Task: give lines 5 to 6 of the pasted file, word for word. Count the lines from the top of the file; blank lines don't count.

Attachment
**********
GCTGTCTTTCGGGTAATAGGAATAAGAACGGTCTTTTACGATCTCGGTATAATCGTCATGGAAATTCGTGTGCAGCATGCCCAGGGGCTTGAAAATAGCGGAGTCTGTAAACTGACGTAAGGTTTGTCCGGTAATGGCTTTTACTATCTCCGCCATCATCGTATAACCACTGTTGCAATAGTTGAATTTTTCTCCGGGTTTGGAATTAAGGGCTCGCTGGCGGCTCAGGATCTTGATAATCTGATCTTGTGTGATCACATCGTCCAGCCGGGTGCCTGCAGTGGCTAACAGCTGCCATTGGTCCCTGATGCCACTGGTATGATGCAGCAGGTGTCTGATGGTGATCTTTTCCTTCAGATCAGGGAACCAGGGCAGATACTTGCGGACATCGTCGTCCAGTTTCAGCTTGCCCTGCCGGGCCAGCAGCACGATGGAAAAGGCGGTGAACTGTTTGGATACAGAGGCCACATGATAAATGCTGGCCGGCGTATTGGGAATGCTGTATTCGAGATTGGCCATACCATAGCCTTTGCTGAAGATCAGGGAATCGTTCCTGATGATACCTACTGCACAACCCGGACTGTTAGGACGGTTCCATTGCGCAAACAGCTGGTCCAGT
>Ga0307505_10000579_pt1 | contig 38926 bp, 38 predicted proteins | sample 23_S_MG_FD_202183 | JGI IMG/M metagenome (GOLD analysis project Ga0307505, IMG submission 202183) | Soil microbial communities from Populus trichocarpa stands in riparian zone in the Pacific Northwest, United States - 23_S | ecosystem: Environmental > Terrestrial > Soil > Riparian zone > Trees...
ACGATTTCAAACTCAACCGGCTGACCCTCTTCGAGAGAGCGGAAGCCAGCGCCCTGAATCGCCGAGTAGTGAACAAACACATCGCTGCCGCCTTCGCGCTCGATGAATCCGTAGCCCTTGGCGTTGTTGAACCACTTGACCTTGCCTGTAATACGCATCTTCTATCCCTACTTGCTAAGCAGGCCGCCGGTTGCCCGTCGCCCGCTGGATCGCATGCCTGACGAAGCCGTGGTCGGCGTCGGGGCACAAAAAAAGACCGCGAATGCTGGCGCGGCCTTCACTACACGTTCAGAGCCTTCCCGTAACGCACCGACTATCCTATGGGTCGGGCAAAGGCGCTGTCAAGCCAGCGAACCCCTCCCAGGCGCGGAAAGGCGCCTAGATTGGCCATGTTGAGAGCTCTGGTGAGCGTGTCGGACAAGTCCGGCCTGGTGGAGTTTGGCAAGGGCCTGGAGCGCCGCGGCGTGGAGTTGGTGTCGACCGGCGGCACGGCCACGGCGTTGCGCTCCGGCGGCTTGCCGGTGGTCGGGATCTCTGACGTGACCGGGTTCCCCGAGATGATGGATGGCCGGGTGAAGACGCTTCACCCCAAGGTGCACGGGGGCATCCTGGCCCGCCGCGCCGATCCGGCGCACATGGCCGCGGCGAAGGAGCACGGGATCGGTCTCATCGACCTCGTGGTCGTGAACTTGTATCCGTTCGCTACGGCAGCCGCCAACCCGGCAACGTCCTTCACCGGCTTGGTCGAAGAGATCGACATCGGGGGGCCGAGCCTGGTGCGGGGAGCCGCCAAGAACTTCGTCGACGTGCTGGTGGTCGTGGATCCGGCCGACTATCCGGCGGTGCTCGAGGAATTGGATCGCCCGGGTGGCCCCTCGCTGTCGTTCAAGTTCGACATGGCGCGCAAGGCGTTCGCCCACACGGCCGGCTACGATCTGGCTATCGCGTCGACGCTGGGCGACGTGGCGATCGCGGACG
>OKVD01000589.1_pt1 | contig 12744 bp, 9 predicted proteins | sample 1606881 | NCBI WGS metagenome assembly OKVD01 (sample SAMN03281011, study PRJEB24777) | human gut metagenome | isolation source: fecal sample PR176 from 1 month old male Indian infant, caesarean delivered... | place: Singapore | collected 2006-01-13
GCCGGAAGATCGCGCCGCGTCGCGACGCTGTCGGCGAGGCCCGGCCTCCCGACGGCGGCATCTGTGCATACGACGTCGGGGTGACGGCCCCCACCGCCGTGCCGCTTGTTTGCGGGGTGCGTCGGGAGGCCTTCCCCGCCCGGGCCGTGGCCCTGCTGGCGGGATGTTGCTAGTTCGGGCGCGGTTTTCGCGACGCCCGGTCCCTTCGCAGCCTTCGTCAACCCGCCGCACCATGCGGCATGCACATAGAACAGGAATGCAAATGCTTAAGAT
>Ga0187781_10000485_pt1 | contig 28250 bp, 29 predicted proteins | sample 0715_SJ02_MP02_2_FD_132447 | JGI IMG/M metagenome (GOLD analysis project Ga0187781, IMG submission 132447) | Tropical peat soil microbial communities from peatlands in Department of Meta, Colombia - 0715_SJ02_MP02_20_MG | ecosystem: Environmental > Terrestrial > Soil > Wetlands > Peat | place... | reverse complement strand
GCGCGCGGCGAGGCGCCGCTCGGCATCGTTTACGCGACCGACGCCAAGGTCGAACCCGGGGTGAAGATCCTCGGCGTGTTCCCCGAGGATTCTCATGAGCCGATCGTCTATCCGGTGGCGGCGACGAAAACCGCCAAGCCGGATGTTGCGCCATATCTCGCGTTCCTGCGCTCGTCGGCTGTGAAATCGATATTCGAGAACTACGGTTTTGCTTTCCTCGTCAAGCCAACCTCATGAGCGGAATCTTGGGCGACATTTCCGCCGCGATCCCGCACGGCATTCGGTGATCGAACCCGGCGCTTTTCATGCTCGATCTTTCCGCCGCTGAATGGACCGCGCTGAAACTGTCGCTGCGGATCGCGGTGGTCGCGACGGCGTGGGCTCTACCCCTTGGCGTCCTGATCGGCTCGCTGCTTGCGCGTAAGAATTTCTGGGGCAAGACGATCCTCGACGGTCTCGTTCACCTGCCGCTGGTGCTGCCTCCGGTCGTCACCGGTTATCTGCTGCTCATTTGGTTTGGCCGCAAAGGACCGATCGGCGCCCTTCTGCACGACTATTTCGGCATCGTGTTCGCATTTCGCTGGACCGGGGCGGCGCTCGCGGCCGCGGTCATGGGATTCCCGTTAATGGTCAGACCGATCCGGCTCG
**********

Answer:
GCCGGAAGATCGCGCCGCGTCGCGACGCTGTCGGCGAGGCCCGGCCTCCCGACGGCGGCATCTGTGCATACGACGTCGGGGTGACGGCCCCCACCGCCGTGCCGCTTGTTTGCGGGGTGCGTCGGGAGGCCTTCCCCGCCCGGGCCGTGGCCCTGCTGGCGGGATGTTGCTAGTTCGGGCGCGGTTTTCGCGACGCCCGGTCCCTTCGCAGCCTTCGTCAACCCGCCGCACCATGCGGCATGCACATAGAACAGGAATGCAAATGCTTAAGAT
>Ga0187781_10000485_pt1 | contig 28250 bp, 29 predicted proteins | sample 0715_SJ02_MP02_2_FD_132447 | JGI IMG/M metagenome (GOLD analysis project Ga0187781, IMG submission 132447) | Tropical peat soil microbial communities from peatlands in Department of Meta, Colombia - 0715_SJ02_MP02_20_MG | ecosystem: Environmental > Terrestrial > Soil > Wetlands > Peat | place... | reverse complement strand